How to Make Your Home More Efficient
Do you know what you are paying for when you pay your electric bill every month? Based on statistics from the U.S. Department of Energy, the majority of utility bills are from energy used in heating and cooling the home. Lighting, cooking and other appliances make up for almost 1/3 of your utility bill. And water heating and energy used by other electronics and appliances make up for the rest of your utility bill. There are approaches you can take to lower your monthly bills and have a more energy and cost-efficient home.
Be smarter with your water use
Simple things like turning your faucet off when you are brushing your teeth will save you money. Investing in a low flow showerhead will greatly decrease the amount of water used when you take a shower. When it comes to washing your clothes, a good to lower your electricity bill is try using cold water as opposed to hot, unless you are dealing with oily stains or extremely soiled clothes. Switching your temperature settings from hot to warm can cut a load’s energy use in half.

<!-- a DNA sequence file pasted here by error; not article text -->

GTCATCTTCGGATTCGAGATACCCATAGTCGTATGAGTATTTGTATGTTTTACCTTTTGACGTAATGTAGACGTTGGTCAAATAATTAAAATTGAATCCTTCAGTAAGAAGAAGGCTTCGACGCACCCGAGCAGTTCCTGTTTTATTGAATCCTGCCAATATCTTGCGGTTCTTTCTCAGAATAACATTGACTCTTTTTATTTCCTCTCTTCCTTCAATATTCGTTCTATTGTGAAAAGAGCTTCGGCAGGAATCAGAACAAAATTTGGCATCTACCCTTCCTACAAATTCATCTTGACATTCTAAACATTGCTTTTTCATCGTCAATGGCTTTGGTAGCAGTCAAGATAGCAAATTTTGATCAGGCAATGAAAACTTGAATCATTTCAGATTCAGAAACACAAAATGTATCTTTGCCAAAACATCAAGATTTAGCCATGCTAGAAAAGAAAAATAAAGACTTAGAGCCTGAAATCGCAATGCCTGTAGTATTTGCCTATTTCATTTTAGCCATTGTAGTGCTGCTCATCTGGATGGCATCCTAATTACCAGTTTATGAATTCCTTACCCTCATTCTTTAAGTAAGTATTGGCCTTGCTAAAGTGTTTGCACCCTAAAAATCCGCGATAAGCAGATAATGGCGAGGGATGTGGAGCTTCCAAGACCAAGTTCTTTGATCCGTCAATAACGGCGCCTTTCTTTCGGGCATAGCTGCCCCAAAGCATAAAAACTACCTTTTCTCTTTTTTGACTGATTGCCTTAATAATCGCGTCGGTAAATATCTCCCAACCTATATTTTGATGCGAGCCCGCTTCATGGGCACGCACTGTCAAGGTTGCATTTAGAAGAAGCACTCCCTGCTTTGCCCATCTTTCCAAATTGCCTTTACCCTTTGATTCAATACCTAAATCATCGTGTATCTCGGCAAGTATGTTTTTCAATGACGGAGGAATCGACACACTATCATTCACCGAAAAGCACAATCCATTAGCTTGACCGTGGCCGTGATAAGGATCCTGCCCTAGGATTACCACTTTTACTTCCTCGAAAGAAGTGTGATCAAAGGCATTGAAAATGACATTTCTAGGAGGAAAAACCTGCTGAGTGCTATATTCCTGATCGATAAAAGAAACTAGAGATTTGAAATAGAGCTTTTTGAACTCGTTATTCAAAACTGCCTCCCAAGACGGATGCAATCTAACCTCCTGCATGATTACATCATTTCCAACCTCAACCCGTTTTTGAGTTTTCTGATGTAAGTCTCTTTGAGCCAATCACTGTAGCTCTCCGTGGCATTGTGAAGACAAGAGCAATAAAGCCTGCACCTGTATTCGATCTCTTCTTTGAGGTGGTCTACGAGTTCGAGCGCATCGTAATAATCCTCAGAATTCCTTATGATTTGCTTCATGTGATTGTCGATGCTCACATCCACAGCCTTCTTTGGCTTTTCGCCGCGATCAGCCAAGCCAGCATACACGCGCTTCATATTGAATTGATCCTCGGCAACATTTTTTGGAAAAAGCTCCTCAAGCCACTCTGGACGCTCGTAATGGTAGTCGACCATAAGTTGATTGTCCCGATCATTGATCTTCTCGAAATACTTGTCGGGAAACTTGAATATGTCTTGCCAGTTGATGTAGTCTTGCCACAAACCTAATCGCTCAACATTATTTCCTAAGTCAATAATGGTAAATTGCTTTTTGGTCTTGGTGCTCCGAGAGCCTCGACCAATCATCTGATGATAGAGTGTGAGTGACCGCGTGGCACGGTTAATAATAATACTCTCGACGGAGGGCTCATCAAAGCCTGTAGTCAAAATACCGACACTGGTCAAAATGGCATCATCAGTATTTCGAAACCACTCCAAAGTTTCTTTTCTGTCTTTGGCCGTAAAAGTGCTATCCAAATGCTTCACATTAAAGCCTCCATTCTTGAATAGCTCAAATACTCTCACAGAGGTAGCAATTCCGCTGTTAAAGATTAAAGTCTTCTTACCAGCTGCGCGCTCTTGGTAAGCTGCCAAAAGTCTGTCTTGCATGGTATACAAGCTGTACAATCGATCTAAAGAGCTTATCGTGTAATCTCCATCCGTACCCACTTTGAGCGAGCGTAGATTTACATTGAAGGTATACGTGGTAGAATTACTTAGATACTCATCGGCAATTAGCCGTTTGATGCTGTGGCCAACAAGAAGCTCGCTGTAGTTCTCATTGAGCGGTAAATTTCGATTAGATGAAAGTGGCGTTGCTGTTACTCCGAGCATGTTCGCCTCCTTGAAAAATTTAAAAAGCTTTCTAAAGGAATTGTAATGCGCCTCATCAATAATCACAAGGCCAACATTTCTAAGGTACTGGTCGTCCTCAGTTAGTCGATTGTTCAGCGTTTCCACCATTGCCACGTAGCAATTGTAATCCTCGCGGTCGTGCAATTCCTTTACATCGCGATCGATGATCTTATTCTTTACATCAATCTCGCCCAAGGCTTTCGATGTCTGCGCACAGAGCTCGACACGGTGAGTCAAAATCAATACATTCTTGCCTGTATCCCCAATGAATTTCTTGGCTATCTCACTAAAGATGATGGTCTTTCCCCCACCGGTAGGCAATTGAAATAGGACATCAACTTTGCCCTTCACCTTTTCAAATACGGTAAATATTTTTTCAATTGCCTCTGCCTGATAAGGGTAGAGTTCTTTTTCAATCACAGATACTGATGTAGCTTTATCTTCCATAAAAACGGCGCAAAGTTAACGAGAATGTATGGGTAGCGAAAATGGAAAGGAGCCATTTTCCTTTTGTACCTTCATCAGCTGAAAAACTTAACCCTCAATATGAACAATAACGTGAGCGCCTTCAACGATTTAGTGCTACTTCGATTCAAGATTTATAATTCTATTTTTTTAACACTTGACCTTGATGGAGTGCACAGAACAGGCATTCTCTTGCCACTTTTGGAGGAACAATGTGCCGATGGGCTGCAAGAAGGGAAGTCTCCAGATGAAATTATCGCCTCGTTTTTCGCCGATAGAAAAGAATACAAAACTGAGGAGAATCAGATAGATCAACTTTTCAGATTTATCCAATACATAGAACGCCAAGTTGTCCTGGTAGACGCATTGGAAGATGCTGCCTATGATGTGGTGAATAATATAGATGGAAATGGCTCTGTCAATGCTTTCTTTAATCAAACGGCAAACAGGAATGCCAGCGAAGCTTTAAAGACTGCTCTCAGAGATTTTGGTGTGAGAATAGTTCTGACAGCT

Turn off lights and fans
When you aren’t in the room, always make sure you are shutting off the lights and ceiling fans. Not shutting them off can rack up your electric bill. Installing timer or motion sensors lights in rooms will help reduce the amount of time your lights are on in your home.
Unplug unused chargers and electronics
Unplugging chargers when they aren’t in use will save you money in the long run. This includes cell phone and laptop chargers and even blow dryers. Even consider unplugging your computer monitor and printer during unused extended periods of time.
Replace old or run-down appliances
If your appliances are up there in age, it may be time to invest in new ones. When shopping for a new appliance, keep your eye out for the Energy Star label. These specific appliances have U.S. EPA and Department of Energy approval for being the most energy-efficient products. For example, a refrigerator with an Energy Star label will save you anywhere between $35 to $75 a year compared to older models.